Scientists now believe that it is only a matter of time before the first human face transplant is performed. Doctors in different countries around the world have developed the surgical skills and anatomical knowledge to make the procedure possible. Such transplants could benefit patients who have had their faces disfigured through accident or illness.
However, leading surgeons in the UK have warned against performing facial transplant surgery without further research. They are concerned about the ethical, legal and moral issues of face transplants, as well as the psychological effect on the patients themselves.
In a recent statement, the president of the Royal College of Surgeons, Sir Peter Morris, said: "Facial transplantation is not only a matter of technical achievement. We must also take into consideration the psychological impact on the recipient and on the donor family."
There are concerns among doctors that giving patients a different face could lead to a loss of identity, which in turn may cause serious emotional confusion. The recipients may also have to deal with mixed reactions from close family and friends.
As well as the psychological impact of face transplants, there are a number of serious health issues. In particular, surgeons estimate that there could be a one in ten chance of immediate rejection of the new tissue by the recipient‘s body. Patients would also have to follow a strict regime of anti-rejection drugs throughout their lives. In addition, they would need to avoid exposure to the sun and would be required to follow a special diet.
In recent weeks there has been much discussion in the media about a “face race” in which doctors from different countries are planning to perform the first operation. Surgeons from countries as far apart as China, Colombia, the UK and the US are said to be working towards the first face transplant.
However, such a race has been hotly denied by the surgeons themselves. One leading transplant expert, John Barker, from Louisville University in the US, claimed that the whole idea of a “face race” had been invented by the media. "If I were in a race, I think I should know about it. I don‘t know about it so we are not in a race."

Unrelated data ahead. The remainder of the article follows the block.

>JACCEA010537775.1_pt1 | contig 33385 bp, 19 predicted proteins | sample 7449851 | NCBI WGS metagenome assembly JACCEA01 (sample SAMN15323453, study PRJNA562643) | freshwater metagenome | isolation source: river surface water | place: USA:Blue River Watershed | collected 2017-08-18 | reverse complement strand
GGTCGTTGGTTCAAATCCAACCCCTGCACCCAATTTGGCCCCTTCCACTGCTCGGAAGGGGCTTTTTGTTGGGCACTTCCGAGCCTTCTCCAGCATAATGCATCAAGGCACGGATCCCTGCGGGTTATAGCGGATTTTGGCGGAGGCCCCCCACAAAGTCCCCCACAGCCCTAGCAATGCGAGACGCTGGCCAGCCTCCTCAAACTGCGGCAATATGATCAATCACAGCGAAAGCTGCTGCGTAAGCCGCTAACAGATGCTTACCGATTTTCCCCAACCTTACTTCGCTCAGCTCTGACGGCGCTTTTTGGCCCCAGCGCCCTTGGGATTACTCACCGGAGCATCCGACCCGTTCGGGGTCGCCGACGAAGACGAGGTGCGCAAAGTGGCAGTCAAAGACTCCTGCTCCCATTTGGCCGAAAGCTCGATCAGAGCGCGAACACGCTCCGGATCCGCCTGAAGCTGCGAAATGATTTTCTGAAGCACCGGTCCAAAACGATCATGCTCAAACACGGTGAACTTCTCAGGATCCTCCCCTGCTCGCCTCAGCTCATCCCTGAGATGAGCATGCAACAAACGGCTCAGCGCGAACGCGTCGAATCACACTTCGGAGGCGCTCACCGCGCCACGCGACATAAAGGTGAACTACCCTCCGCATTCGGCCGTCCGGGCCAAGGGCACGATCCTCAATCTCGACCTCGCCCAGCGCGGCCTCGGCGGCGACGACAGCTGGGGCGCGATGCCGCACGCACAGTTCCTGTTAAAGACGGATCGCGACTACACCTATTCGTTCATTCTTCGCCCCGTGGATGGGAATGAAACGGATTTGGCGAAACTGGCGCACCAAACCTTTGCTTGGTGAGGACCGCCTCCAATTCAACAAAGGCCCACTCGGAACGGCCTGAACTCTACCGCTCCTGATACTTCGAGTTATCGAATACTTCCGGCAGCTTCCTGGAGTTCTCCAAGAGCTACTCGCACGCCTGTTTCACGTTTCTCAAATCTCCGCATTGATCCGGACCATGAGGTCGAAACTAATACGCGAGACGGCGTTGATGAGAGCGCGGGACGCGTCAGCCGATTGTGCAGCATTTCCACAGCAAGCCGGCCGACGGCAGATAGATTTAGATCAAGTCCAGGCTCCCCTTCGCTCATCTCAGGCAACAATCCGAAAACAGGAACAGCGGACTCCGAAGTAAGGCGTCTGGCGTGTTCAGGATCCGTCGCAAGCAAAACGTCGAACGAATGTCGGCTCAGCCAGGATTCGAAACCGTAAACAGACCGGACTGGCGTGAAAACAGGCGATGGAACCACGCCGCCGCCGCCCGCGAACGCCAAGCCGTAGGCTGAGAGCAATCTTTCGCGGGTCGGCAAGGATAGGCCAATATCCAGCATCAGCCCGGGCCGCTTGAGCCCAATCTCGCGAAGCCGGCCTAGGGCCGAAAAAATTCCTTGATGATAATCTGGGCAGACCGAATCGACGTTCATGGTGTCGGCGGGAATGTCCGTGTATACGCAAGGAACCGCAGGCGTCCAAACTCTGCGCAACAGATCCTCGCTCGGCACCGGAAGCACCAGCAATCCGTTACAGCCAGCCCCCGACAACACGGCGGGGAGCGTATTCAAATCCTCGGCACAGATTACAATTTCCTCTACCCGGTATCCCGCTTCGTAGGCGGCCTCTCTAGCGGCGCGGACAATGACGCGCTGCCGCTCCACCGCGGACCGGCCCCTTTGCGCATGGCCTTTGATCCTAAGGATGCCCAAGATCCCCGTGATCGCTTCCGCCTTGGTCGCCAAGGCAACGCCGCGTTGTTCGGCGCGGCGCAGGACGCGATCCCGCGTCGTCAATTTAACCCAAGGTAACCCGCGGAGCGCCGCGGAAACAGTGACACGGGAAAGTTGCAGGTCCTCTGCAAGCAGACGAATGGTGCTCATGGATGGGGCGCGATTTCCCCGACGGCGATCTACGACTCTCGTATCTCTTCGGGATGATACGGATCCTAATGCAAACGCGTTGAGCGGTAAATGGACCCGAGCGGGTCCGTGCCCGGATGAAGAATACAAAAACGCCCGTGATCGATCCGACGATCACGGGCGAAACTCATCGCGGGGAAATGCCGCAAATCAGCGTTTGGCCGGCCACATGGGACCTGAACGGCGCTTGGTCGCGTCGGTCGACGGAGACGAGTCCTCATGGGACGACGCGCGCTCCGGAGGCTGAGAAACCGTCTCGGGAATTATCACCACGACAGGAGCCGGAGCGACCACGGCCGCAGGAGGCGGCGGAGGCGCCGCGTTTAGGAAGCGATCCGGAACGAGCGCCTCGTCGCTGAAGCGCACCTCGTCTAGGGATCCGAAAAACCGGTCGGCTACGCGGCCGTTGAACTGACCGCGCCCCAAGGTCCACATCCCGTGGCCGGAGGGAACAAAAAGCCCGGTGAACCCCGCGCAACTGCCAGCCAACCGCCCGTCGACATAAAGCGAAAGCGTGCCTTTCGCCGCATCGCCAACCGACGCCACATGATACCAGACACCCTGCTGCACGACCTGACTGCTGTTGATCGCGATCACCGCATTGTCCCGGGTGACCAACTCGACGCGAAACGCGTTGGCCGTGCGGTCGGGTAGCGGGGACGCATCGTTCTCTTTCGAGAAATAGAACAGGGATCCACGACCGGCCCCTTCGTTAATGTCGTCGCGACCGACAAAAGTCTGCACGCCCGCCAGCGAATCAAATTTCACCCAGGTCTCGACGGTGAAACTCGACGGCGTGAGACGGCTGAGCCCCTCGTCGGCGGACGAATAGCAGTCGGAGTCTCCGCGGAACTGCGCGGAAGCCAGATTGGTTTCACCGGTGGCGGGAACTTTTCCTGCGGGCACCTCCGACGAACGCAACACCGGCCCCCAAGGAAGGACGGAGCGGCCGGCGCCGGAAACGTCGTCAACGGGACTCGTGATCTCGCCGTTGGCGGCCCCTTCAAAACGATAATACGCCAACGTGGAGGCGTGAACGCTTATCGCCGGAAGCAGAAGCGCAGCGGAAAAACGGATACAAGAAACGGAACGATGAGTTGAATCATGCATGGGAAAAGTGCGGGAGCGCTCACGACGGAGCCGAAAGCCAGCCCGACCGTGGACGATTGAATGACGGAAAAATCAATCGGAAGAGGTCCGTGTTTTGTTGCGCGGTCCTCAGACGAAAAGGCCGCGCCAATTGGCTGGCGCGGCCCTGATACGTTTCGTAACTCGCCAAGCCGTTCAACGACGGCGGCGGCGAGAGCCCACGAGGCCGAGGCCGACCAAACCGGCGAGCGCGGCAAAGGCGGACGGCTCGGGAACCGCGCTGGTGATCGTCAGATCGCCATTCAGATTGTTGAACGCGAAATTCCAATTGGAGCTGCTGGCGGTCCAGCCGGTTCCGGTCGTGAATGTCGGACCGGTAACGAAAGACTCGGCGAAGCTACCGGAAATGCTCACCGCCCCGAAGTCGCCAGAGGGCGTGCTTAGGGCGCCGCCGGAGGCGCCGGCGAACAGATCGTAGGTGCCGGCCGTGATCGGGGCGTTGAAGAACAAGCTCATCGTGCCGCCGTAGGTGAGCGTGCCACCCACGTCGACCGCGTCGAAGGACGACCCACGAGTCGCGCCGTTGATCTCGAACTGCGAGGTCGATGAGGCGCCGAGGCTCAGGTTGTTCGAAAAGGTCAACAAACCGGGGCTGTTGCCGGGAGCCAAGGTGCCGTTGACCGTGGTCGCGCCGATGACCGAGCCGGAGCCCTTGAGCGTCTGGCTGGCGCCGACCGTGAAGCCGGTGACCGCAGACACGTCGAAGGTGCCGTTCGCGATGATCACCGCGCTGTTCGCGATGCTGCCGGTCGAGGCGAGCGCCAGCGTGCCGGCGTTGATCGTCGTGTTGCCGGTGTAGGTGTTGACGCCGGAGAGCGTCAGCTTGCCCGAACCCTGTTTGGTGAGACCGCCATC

The international “face race” itself may be an invention of the media who are keen to dramatize this new development in modern medicine. Nevertheless, there seems little doubt that the first human face transplant will take place in the near future with a huge blaze of publicity for both the surgeons and the patient.
Read the article. Decide if these sentences are true (T) or false (F). Surgeons recently performed the first face transplant.
Only doctors in the UK have the knowledge to perform face transplants.
Sir Peter Morris thinks the psychological impact of face transplants is important.
Doctors believe face transplants could cause identity problems for patients.
Surgeons say there is a 50 per cent chance that face transplants could be rejected.
Only surgeons in the UK and US are said to be working on face transplants.
John Barker thinks the “face race” is a media invention.
It seems that the first face transplant will happen in the near future.
Here are some definitions of words used in the first four paragraphs of the text. Find the words they describe. a medical operation in which a damaged organ, etc. is replaced with one from another person